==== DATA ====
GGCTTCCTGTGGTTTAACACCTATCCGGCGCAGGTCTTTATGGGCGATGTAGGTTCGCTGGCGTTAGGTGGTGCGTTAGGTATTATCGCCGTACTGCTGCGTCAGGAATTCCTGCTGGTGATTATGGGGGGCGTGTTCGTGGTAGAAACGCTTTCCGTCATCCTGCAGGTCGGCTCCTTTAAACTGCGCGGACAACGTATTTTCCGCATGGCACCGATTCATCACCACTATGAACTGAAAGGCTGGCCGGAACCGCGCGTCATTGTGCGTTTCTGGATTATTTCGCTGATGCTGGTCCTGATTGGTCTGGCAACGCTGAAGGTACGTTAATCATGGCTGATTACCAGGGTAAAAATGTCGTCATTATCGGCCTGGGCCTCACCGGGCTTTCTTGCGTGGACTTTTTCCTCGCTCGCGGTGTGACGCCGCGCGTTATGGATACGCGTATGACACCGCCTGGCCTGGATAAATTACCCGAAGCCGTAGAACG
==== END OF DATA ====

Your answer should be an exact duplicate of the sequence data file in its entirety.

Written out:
GGCTTCCTGTGGTTTAACACCTATCCGGCGCAGGTCTTTATGGGCGATGTAGGTTCGCTGGCGTTAGGTGGTGCGTTAGGTATTATCGCCGTACTGCTGCGTCAGGAATTCCTGCTGGTGATTATGGGGGGCGTGTTCGTGGTAGAAACGCTTTCCGTCATCCTGCAGGTCGGCTCCTTTAAACTGCGCGGACAACGTATTTTCCGCATGGCACCGATTCATCACCACTATGAACTGAAAGGCTGGCCGGAACCGCGCGTCATTGTGCGTTTCTGGATTATTTCGCTGATGCTGGTCCTGATTGGTCTGGCAACGCTGAAGGTACGTTAATCATGGCTGATTACCAGGGTAAAAATGTCGTCATTATCGGCCTGGGCCTCACCGGGCTTTCTTGCGTGGACTTTTTCCTCGCTCGCGGTGTGACGCCGCGCGTTATGGATACGCGTATGACACCGCCTGGCCTGGATAAATTACCCGAAGCCGTAGAACG